How to create a budget that works

Ahhhhh, the b word. I know, it’s not a favorite of mine either, in fact we try not to even call it a budget in my house – we opt for “spending plan” instead. B word or not b word, you need to have a plan when it comes to allocating your money and the first rule is? Don’t spend more than you earn.

The first step is to break your expenses/spending into separate categories [and these should ultimately correspond to separate bank accounts and that’s the step most people fail to put in place!]. There are plenty of templates around, I have a free one here {MONEYMODE BUDGET TEMPLATE} but you can just grab a blank sheet of paper or an excel workbook and start writing them down. 

This is such an important exercise because it brings attention to what you need to spend on the essentials and what you can afford/choose to spend on your lifestyle.  This is what I call ‘knowing your numbers’

Here’s your categories, ready?:

1. Your Essentials 

List out all your essential expenses, the ones you can’t get away with not having.   This should be the easy part because they should be easily predictable e.g. rent/mortgage, utilities, insurances, registrations, memberships. Be sure to include your savings goals here too.

If you choose to structure your bank accounts with this strategy, all your pay would go into this account and forget about carrying this card on you when you go out. Leave it at home to prevent overspending or tapping into savings.

2. Living 

I think it’s good practice to break out your groceries and transport costs from your ‘essentials’, because whilst they are essential the choices we make around these spending areas can greatly vary the costs!   This category is about giving yourself a practical allowance on what you think you need to spend in these areas.  The rules are that it has to fit comfortably within your budget after category 1 Essential expenses are taken care of.

List out what your living expenses are and what you think you need to spend in these areas for example groceries and transport. These things are essential but can blow out so it’s all about giving yourself a practical  weekly allowance.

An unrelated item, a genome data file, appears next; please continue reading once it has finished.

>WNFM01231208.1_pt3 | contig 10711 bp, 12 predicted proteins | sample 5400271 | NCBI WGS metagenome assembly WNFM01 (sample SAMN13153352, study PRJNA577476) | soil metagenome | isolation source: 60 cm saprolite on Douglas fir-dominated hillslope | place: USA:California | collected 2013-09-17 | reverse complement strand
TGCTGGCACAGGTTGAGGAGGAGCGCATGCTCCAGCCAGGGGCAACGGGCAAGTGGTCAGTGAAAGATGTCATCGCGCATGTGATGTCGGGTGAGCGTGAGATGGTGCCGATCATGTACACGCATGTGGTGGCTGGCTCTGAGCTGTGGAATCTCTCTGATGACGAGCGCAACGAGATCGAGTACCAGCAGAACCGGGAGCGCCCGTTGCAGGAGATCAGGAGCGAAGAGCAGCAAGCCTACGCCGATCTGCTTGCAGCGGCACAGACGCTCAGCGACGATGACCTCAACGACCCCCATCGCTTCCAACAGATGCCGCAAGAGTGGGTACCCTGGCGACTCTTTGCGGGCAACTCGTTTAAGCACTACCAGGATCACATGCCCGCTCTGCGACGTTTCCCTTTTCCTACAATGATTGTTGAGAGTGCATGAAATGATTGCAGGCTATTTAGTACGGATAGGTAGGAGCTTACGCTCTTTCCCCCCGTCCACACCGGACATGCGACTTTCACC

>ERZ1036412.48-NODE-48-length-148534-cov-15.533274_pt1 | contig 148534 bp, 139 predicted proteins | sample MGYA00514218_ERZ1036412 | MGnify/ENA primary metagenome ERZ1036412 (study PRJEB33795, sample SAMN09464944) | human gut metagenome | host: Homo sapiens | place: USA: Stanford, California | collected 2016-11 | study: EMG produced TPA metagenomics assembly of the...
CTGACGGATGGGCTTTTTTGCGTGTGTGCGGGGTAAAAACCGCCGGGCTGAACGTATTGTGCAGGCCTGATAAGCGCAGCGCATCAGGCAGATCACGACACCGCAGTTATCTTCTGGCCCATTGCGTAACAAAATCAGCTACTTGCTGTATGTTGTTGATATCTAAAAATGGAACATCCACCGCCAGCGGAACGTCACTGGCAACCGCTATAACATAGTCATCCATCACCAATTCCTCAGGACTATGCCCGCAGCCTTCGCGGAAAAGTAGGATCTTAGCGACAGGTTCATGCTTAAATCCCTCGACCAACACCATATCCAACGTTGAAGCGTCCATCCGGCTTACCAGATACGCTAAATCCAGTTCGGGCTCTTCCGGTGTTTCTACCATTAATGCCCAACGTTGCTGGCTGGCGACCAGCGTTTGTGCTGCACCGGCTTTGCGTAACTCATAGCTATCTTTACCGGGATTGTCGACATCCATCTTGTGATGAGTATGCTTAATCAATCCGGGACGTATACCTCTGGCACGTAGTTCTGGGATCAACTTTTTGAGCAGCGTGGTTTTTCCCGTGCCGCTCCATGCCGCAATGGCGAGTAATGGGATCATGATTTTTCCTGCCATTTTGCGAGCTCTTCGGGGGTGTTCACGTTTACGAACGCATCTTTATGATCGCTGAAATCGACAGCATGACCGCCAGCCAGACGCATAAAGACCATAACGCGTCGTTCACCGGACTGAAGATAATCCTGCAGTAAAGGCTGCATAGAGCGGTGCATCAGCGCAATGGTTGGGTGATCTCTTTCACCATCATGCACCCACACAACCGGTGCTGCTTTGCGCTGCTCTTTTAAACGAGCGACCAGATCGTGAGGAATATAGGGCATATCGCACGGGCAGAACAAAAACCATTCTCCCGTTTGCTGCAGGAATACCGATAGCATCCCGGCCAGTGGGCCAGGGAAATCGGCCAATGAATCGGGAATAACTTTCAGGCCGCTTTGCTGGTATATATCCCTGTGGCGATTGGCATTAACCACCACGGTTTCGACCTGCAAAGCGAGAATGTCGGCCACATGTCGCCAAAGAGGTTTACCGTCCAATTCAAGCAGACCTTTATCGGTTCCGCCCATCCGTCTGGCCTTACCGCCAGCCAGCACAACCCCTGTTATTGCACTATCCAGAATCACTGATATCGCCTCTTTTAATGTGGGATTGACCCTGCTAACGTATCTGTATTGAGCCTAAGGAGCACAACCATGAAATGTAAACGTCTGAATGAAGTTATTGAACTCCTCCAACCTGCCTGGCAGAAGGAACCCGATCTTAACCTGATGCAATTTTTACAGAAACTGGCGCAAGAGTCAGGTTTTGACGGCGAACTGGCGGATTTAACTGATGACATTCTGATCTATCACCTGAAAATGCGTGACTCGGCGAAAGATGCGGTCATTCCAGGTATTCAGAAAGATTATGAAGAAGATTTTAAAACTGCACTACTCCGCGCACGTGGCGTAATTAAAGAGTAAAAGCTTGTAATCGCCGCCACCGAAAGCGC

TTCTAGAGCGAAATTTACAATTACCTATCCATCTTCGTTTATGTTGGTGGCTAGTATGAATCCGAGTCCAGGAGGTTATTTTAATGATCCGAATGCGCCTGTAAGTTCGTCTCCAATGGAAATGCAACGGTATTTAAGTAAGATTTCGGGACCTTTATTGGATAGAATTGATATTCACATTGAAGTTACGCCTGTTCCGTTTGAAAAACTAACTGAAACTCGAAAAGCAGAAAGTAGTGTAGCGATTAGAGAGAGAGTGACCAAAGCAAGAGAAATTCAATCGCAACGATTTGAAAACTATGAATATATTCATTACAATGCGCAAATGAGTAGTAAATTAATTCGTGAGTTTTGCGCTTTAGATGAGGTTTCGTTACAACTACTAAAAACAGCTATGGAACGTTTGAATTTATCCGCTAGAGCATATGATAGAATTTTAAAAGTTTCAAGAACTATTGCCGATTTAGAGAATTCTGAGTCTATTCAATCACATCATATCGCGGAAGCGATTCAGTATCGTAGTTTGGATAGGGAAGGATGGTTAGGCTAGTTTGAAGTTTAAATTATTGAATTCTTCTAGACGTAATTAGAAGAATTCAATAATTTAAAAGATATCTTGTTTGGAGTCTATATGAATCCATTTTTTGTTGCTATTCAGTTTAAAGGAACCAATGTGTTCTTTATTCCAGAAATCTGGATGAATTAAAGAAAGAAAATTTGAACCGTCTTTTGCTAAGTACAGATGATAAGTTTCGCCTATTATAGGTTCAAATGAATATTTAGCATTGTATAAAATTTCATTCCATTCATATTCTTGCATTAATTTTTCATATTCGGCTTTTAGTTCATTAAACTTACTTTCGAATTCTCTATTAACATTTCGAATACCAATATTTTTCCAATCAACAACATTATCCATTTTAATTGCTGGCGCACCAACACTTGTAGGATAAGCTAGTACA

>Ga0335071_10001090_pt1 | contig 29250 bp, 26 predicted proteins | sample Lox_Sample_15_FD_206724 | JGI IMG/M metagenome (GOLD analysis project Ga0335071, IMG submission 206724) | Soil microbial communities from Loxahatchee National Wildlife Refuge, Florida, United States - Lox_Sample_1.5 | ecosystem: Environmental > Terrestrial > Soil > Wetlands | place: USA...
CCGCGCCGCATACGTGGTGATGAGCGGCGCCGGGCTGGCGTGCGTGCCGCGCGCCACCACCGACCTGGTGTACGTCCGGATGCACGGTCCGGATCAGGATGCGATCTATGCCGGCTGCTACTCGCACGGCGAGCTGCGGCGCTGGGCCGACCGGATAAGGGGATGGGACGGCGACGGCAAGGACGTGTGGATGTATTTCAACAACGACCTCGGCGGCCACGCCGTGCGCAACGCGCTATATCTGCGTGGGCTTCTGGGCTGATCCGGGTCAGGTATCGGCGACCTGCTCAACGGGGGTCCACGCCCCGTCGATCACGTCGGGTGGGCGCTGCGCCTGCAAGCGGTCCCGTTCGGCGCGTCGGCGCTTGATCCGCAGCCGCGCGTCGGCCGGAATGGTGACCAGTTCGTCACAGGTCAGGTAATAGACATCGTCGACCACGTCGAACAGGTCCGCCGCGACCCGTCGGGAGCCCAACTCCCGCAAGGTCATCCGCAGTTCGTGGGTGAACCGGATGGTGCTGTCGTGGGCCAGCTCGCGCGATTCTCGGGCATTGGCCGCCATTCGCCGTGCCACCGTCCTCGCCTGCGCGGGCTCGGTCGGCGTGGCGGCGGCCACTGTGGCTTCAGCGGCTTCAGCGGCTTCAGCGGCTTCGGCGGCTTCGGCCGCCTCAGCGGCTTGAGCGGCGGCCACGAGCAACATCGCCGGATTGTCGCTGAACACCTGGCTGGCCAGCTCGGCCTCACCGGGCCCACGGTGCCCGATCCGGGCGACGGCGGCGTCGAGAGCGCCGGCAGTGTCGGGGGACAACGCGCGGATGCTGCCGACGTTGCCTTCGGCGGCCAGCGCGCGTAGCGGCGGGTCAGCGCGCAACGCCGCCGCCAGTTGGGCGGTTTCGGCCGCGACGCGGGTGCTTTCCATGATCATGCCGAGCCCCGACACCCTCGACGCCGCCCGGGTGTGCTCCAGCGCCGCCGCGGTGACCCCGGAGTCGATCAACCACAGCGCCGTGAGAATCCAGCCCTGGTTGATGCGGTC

3. Lifestyle  

List out your lifestyle expenses (e.g. eating out, shopping and all the other fun stuff 😉) . This is where the majority of us tend to get a bit  ‘tap’ happy so it’s giving yourself an allowance that works within your budget and still leaves money over to put towards your savings goals ;  I always suggest working on a weekly allowance in this category because once it’s up, it’s up and  you’ve only got a week to wait until the fun is topped up again.

The best way to work out how much you need to live within your means is to work out the annual costs and divide that figure per pay cycle. For the living and lifestyle categories, give yourself a weekly allowance regardless of your pay cycle and set up an automatic transfer.

Just to recap, work out your annual income, minus out the annual expenses under these categories and make sure there is money left over.  You can then allocate this ‘surplus’ money to extra debt repayments or savings depending on your circumstances. 

As I mentioned earlier, the first rule of money management is “don’t spend more than you earn”.
Make that your mantra and you’re on your way.

If you’re a Mum, come and join us in the Savvy Mumma facebook community where we share lots of tips like this

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This information has been prepared without taking account of your objectives, financial situation or needs. Because of this you should, before acting on this information, consider its appropriateness, having regard to your objectives, financial situation and needs. This presentation provides an overview or summary only and it should not be considered a comprehensive statement on any matter or relied upon as such.

Renae Vercoe
administrator
Founder of Money Mode, financial professional, passionate educator, partner, mum and financial freedom fighter!